Now low, and now aloft, and now around,
Visiting every step. Looks I beheld,
Where charity in soft persuasion sat;
Smiles from within, and radiance from above;
And, in each gesture, grace and honour high.

[4: "If the grim brood." The northern hordes who invaded Rome.]

[5: "Helice." Callistro, and her son Arcas, changed into the
constellation of the Greater Bear and Arctophylax, or Bootes.]

So roved my ken, and in its general form
All Paradise survey'd: when round I turn'd
With purpose of my lady to inquire
Once more of things, that held my thought suspense.
But answer found from other than I ween'd;
For, Beatrice, when I thought to see,
I saw instead a senior, at my side,
Robed, as the rest, in glory. Joy benign
Glow'd in his eye, and o'er his cheek diffused,
With gestures such as spake a father's love.
And, "Whither is she vanish'd?" straight I ask'd.

"By Beatrice summon'd," he replied,
"I come to aid thy wish. Looking aloft
To the third circle from the highest, there
Behold her on the throne, wherein her merit
Hath placed her." Answering not, mine eyes I raised,
And saw her, where aloof she sat, her brow
A wreath reflecting of eternal beams.
Not from the centre of the sea so far
Unto the region of the highest thunder,
As was my ken from hers; and yet the form
Came through that medium down, unmix'd and pure.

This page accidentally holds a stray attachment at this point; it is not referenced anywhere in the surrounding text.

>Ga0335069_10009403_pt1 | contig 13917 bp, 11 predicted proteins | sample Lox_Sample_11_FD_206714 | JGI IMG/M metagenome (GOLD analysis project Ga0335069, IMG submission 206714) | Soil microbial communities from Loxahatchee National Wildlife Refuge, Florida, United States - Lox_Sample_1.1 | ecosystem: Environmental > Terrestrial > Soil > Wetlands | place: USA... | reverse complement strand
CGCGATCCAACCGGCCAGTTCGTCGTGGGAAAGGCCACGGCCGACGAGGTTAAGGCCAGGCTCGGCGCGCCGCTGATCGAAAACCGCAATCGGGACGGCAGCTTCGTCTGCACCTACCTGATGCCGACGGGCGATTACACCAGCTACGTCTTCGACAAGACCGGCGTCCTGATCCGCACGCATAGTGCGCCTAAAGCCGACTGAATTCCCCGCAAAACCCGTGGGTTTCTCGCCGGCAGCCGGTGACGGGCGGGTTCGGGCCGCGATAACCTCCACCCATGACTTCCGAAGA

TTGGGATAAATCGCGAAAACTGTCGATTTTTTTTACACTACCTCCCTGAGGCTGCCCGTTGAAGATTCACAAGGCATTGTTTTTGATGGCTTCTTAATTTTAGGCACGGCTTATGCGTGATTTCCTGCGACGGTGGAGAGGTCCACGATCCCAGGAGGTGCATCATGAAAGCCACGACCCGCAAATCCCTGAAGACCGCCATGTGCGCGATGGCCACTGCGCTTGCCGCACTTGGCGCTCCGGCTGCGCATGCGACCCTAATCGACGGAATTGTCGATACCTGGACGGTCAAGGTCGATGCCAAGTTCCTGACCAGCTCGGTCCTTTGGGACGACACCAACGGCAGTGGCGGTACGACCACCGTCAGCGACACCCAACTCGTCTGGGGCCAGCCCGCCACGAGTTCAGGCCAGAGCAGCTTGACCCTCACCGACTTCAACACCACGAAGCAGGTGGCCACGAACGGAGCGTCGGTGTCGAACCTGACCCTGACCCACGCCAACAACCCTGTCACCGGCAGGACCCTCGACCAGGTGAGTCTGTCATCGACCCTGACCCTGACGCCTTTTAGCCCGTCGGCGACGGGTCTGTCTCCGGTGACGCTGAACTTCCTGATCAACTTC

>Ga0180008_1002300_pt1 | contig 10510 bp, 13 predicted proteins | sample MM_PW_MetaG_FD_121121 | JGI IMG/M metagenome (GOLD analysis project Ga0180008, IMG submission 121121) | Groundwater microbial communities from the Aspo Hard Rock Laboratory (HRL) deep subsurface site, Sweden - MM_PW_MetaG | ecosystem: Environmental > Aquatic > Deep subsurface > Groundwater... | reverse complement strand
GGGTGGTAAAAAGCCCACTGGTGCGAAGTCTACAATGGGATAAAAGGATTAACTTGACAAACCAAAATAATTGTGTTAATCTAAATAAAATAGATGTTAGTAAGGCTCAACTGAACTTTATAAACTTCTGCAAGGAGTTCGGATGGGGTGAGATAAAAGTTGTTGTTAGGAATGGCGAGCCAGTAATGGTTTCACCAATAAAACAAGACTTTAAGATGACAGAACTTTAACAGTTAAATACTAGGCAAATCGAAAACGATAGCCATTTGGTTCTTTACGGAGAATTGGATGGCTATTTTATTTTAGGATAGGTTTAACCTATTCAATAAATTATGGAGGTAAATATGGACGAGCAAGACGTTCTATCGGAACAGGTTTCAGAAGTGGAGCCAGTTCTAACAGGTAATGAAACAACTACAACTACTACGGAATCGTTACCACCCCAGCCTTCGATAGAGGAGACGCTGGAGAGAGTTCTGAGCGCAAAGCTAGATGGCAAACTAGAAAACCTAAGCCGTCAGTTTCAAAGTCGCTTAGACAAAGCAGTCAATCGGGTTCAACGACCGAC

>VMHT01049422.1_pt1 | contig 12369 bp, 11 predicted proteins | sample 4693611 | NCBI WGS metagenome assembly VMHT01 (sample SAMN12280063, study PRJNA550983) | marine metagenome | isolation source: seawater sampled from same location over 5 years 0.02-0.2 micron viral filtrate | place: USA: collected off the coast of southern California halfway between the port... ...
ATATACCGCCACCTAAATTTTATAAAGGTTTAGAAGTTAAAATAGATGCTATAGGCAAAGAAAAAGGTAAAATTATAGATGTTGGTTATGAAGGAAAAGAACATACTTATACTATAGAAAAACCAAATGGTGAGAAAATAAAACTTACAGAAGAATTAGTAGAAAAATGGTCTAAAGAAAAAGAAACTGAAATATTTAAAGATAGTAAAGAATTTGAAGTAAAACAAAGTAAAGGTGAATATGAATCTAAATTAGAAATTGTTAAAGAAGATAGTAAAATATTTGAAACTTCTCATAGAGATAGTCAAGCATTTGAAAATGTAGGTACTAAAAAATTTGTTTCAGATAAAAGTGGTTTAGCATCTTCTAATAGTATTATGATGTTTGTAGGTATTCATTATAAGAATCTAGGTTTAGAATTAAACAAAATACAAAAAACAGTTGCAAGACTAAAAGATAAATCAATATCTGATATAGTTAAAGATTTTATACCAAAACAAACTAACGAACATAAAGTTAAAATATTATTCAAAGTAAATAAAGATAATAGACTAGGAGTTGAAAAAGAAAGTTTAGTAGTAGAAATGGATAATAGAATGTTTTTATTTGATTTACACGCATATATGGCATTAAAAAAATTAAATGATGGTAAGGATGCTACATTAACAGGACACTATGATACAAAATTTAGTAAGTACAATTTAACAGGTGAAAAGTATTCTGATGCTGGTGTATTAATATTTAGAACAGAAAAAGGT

"O Lady! thou in whom my hopes have rest;
Who, for my safety, hast not scorn'd, in Hell
To leave the traces of thy footsteps mark'd;
for all mine eyes have seen, I to thy power
And goodness, virtue owe and grace. Of slave
Thou hast to freedom brought me: and no means,
For my deliverance apt, hast left untried.
Thy liberal bounty still toward me keep:
That, when my spirit, which thou madest whole,
Is loosen'd from this body, it may find
Favour with thee." So I my suit preferr'd:
And she, so distant, as appear'd, look'd down,
And smiled; then toward the eternal fountain turn'd.

And thus the senior, holy and revered:
"That thou at length mayst happily conclude
Thy voyage, (to which end I was despatch'd,
By supplication moved and holy love),
Let thy upsoaring vision range, at large,
This garden through: for so, by ray divine
Kindled, thy ken a higher flight shall mount;
And from Heaven's Queen, whom fervent I adore,
All gracious aid befriend us; for that I
Am her own faithful Bernard."[6] Like a wight,
Who haply from Croatia wends to see
Our Veronica,[7] and, the while 'tis shown,